Once you have determined that Calypso is historically native to your area you are ready to become an observer of your prospective area for naturalizing. Here it is important to find the place that most suits Calypso. In a perfect world this would be where you want the plants to adorn your garden but in fact that is not where the orchid usually wants to be. The places where Calypso is most happy are a little like the Greek home of the nymph Kalypso, hidden. Much of the work with Calypso is finding the right spot. If you are truly observant nature will do all the work after you sow the seed. Nothing will be required of you except to protect the bed from predators and foot traffic. If the seed successfully completes the required minimum 70 to 75 weeks to two years of underground development, you may see your first tiny leaf in the winter of the following year after sowing in the fall. You will see nothing happening for at least a year and 5 months after you sow the seed.

Take a close look at your site and find the perfect spot or spots to sow the orchid seed. The best places are often invisible at first. It is necessary to become an observer in all seasons. You must imagine the quality of shade and light, the absence of standing water, Calypso prefers a slight to deep slope, and the availability of the right leaf fall from the right trees and forest debris to cool and nourish the developing Calypso protocorms and the symbiotic fungus essential to the germination, growth and maturation of this orchid. Calypso loves the presence of rotting wood natural to a forest floor and prefers about 60 percent shade. A little dappled sun is all right, even direct morning or afternoon light, but the greenest largest leaf will develop and live longer in complete or at least 60 percent shade.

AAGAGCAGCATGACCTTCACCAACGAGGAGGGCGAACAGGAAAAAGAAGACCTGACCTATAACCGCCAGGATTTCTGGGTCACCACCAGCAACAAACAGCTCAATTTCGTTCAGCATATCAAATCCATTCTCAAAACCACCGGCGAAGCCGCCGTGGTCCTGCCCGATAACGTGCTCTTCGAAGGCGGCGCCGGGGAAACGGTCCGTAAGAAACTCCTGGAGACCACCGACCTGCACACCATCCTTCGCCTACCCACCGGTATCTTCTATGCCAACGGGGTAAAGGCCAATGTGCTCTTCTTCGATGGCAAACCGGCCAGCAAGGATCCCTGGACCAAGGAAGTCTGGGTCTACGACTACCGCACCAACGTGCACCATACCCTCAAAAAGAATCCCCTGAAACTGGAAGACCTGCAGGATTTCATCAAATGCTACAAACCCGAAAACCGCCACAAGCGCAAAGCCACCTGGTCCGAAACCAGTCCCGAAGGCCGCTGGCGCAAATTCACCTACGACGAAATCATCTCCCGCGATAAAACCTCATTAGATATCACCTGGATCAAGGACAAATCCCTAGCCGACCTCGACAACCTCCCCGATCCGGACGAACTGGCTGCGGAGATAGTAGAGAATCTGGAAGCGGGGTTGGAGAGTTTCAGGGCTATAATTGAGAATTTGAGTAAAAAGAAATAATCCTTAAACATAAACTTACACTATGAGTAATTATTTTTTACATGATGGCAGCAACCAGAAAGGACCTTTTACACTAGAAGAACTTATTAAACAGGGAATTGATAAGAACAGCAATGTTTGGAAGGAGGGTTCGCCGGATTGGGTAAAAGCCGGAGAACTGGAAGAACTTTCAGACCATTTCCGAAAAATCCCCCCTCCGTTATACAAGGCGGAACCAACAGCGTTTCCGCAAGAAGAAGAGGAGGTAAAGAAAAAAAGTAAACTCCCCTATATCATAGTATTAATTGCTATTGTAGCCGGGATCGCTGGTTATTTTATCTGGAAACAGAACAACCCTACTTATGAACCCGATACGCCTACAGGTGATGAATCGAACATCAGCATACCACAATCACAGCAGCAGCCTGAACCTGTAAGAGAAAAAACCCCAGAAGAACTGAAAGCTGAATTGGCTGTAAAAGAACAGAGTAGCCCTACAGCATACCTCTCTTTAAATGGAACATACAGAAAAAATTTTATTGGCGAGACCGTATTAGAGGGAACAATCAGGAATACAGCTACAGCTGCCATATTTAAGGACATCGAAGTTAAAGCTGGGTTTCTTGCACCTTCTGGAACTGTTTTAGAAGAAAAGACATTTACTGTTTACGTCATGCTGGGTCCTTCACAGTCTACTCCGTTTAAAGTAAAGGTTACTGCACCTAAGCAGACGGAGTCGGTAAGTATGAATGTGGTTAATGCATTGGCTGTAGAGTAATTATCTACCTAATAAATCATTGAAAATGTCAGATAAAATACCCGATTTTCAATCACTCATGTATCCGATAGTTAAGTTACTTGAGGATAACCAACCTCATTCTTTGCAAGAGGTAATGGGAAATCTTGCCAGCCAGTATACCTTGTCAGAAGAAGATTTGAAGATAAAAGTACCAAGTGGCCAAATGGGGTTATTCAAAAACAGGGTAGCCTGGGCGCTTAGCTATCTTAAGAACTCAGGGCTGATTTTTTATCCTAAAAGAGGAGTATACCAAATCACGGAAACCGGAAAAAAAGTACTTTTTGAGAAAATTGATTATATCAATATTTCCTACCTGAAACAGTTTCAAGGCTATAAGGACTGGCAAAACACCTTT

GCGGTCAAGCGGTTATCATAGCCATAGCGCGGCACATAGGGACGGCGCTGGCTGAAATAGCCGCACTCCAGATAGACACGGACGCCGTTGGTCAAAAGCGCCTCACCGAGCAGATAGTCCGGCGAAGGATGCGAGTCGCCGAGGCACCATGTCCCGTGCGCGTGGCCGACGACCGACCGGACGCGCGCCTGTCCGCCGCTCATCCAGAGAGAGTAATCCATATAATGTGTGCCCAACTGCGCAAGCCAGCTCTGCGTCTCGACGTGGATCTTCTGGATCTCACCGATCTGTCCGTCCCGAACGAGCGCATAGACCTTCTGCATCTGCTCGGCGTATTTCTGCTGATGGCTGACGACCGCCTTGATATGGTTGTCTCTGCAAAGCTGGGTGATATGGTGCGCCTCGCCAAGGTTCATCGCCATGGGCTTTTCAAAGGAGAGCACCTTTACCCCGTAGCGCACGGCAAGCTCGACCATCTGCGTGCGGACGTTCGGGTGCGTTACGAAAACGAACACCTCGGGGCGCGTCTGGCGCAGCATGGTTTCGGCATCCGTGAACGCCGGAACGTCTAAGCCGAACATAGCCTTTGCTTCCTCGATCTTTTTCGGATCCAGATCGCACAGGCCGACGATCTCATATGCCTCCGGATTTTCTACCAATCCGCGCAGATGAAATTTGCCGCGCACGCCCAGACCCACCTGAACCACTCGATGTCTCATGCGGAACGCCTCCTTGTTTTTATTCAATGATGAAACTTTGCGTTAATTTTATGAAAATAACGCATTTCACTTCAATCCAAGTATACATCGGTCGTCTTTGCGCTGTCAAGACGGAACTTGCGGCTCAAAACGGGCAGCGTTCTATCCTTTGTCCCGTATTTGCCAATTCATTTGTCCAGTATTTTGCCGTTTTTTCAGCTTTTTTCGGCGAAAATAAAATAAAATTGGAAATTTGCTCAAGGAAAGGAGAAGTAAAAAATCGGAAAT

Be particularly careful not to have tough broadleaf tree leaves carried onto the seeded areas by wind or nearby trees . Here in California the tough Madrone leaves falling in the spring can smother the tiny leaves and flowers and eventually push Calypso out of a niche. Calypso loves to be under cool, shady, coniferous trees. The conifers have needle like leaf types whereas broadleaf trees can smother and suffocate the orchid. Calypso will not tolerate soil temperatures over 60 degrees for long periods in her summer dormant period. Rain is unusual here in the summer and the beds become very dry. In fact when I put the soil moisture gage in the soil for testing around my plants and seed beds last August I thought it was in need of new batteries because the needle never budged from zero. I took the moisture meter down to change the batteries and discovered it doesn't use batteries. The beds are just that dry! The naturally occurring fungus will support Calypso through the year and especially through the droughts of summer, even through a season of lazy dormancy with no signs of growth above ground.